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Hybridization in a corporatist third sector regime: paradoxes of 'responsibilized autonomy'

Lesley Hustinx UGent, Els De Waele UGent and Chloë Delcour UGent (2015) VOLUNTARY SECTOR REVIEW. 6(1). p.115-134
abstract
This study explores the generally prevailing diagnosis of 'hybridization' in the third sector under a new mode of governing welfare, with a focus on processes of devolution of public responsibility and 'responsibilized autonomy' for third sector organizations (TSOs) and volunteers. To this end we conducted semi-structured in-depth interviews with representatives from field-specific umbrella organizations and with officials working in independent governmental agencies. Our analysis generally deals with three themes: devolution of responsibility, accountability, and volunteers as responsibilized service providers. Our findings reveal four paradoxes or unintended consequences of 'responsibilized autonomy': decreased autonomy for TSOs, an administrative deadlock that crowds out grassroots associations and volunteers, an increasing demand for professional support for volunteering, and a bifurcation between strong and weak volunteers, whereby the latter are 're-excluded' through volunteering.
Please use this url to cite or link to this publication:
author
organization
year
type
journalArticle (original)
publication status
published
subject
keyword
welfare mix, community government, hybridization, volunteering
journal title
VOLUNTARY SECTOR REVIEW
volume
6
issue
1
pages
115 - 134
publisher
Policy Press
ISSN
2040-8056
language
English
UGent publication?
yes
classification
A2
copyright statement
I have transferred the copyright for this publication to the publisher
VABB id
c:vabb:399956
VABB type
VABB-1
id
5784753
handle
http://hdl.handle.net/1854/LU-5784753
date created
2014-12-17 12:08:32
date last changed
2016-12-19 15:46:50
@article{5784753,
  abstract     = {This study explores the generally prevailing diagnosis of 'hybridization' in the third sector under a new mode of governing welfare, with a focus on processes of devolution of public responsibility and 'responsibilized autonomy' for third sector organizations (TSOs) and volunteers. To this end we conducted semi-structured in-depth interviews with representatives from field-specific umbrella organizations and with officials working in independent governmental agencies. Our analysis generally deals with three themes: devolution of responsibility, accountability, and volunteers as responsibilized service providers. Our findings reveal four paradoxes or unintended consequences of 'responsibilized autonomy': decreased autonomy for TSOs, an administrative deadlock that crowds out grassroots associations and volunteers, an increasing demand for professional support for volunteering, and a bifurcation between strong and weak volunteers, whereby the latter are 're-excluded' through volunteering.},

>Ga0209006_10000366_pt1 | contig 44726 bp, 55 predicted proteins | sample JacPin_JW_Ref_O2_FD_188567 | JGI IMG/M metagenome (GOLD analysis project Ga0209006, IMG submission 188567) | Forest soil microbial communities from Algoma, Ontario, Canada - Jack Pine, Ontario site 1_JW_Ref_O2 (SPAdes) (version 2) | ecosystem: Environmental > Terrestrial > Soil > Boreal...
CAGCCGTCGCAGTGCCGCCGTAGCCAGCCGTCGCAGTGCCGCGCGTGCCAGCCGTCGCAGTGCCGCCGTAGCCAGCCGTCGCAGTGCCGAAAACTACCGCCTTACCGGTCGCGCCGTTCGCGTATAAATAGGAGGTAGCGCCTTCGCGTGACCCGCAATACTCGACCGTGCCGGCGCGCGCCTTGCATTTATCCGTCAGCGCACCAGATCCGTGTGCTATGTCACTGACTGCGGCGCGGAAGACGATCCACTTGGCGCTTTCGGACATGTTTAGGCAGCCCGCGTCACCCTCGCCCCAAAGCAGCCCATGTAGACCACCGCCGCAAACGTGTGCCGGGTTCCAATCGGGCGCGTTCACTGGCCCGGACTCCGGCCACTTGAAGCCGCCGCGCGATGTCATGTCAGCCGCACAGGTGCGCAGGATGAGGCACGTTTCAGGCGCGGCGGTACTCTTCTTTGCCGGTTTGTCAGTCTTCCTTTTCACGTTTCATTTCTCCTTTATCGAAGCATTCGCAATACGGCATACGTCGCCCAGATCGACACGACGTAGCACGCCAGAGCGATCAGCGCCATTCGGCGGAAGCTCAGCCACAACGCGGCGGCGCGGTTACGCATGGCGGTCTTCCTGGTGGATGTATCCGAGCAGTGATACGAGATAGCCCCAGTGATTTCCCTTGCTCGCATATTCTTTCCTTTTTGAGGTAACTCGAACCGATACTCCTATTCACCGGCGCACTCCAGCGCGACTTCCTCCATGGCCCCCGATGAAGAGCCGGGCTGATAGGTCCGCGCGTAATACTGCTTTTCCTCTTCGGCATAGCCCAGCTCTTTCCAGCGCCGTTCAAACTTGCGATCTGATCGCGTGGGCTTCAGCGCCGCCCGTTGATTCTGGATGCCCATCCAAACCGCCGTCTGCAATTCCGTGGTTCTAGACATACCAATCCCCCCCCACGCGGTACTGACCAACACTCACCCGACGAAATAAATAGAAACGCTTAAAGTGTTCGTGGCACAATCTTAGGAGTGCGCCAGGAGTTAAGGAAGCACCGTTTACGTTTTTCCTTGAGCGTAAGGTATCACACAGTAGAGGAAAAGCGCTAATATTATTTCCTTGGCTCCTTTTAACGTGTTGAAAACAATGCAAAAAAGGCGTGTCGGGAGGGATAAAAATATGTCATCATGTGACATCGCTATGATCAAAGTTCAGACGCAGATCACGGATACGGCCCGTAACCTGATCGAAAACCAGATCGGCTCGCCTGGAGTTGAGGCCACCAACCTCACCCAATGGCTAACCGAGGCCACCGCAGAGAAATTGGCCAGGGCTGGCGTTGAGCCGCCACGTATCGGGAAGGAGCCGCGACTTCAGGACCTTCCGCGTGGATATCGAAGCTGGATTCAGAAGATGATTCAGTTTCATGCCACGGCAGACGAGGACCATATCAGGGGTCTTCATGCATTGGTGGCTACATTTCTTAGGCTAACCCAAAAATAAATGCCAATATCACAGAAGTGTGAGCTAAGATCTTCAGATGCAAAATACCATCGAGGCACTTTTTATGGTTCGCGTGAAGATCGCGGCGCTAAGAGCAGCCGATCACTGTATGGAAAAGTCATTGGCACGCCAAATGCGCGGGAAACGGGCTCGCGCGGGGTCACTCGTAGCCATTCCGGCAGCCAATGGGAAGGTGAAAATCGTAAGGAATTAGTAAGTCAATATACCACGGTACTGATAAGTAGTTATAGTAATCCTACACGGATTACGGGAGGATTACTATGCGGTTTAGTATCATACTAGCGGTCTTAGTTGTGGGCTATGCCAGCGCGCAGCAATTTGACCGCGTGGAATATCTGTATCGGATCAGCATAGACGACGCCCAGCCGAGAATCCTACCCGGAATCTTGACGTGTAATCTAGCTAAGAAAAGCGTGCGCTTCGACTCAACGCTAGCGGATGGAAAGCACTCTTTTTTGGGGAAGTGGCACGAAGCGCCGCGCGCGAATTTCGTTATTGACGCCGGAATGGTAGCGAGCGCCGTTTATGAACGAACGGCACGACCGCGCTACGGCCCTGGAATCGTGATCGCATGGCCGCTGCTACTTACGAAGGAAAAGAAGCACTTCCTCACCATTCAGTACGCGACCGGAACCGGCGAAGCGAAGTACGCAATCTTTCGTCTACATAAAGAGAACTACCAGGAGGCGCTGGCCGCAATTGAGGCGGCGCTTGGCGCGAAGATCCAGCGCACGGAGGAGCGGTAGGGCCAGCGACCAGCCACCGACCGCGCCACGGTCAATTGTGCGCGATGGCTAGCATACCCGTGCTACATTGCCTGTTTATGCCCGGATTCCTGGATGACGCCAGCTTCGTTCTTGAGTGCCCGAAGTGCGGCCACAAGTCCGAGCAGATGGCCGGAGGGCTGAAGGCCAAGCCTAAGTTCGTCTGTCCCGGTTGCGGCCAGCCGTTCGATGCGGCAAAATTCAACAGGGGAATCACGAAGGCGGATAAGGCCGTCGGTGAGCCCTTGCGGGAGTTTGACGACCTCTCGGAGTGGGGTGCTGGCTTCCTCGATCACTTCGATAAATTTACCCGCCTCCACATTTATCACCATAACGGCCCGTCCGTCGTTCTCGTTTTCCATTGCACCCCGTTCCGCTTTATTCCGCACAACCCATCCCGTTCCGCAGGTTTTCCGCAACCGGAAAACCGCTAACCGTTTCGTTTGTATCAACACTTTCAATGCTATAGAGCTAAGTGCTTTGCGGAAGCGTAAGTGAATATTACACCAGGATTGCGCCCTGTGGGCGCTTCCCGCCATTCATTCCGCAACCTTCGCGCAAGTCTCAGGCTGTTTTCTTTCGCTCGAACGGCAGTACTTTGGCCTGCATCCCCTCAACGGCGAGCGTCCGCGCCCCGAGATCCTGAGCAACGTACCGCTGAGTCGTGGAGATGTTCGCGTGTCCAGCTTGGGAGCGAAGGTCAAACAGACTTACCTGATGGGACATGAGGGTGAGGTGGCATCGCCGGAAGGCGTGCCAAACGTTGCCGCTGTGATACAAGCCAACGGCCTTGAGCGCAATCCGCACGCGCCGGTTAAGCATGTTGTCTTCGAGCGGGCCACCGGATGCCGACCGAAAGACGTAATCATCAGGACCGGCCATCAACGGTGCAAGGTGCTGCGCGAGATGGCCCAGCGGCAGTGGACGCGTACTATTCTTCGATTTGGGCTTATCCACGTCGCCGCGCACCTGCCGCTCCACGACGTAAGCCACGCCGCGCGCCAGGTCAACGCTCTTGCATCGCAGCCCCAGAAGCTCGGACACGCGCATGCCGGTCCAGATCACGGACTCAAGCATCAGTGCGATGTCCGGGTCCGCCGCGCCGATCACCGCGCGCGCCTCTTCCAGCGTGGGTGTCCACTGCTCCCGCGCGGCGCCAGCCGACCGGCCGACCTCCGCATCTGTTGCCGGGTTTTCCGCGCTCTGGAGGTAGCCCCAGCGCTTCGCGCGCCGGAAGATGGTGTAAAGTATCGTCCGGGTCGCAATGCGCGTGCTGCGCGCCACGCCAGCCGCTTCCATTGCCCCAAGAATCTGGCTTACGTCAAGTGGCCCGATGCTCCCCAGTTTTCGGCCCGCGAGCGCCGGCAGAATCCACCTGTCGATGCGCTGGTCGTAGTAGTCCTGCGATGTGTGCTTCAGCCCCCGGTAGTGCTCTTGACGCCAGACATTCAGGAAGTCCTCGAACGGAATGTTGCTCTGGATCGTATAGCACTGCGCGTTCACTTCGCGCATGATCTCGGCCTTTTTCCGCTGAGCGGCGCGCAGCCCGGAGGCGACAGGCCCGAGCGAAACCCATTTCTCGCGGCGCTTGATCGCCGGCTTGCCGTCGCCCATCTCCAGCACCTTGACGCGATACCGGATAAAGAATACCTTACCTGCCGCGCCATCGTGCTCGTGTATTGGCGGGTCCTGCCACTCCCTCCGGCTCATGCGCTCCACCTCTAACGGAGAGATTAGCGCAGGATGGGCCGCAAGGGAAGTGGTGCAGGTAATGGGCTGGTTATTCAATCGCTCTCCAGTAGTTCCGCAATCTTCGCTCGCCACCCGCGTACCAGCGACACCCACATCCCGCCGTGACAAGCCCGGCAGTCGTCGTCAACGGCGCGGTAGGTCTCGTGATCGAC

author       = {Hustinx, Lesley and De Waele, Els and Delcour, Chlo{\"e}},
  issn         = {2040-8056},
  journal      = {VOLUNTARY SECTOR REVIEW},
  keyword      = {welfare mix,community government,hybridization,volunteering},
  language     = {eng},
  number       = {1},
  pages        = {115--134},
  publisher    = {Policy Press},
  title        = {Hybridization in a corporatist third sector regime: paradoxes of 'responsibilized autonomy'},
  volume       = {6},
  year         = {2015},
}

Chicago
Hustinx, Lesley, Els De Waele, and Chloë Delcour. 2015. “Hybridization in a Corporatist Third Sector Regime: Paradoxes of ‘Responsibilized Autonomy’.” Voluntary Sector Review 6 (1): 115–134.
APA
Hustinx, L., De Waele, E., & Delcour, C. (2015). Hybridization in a corporatist third sector regime: paradoxes of “responsibilized autonomy.” VOLUNTARY SECTOR REVIEW, 6(1), 115–134.
Vancouver
1.
Hustinx L, De Waele E, Delcour C. Hybridization in a corporatist third sector regime: paradoxes of “responsibilized autonomy.”VOLUNTARY SECTOR REVIEW. Policy Press; 2015;6(1):115–34.
MLA
Hustinx, Lesley, Els De Waele, and Chloë Delcour. “Hybridization in a Corporatist Third Sector Regime: Paradoxes of ‘Responsibilized Autonomy’.” VOLUNTARY SECTOR REVIEW 6.1 (2015): 115–134. Print.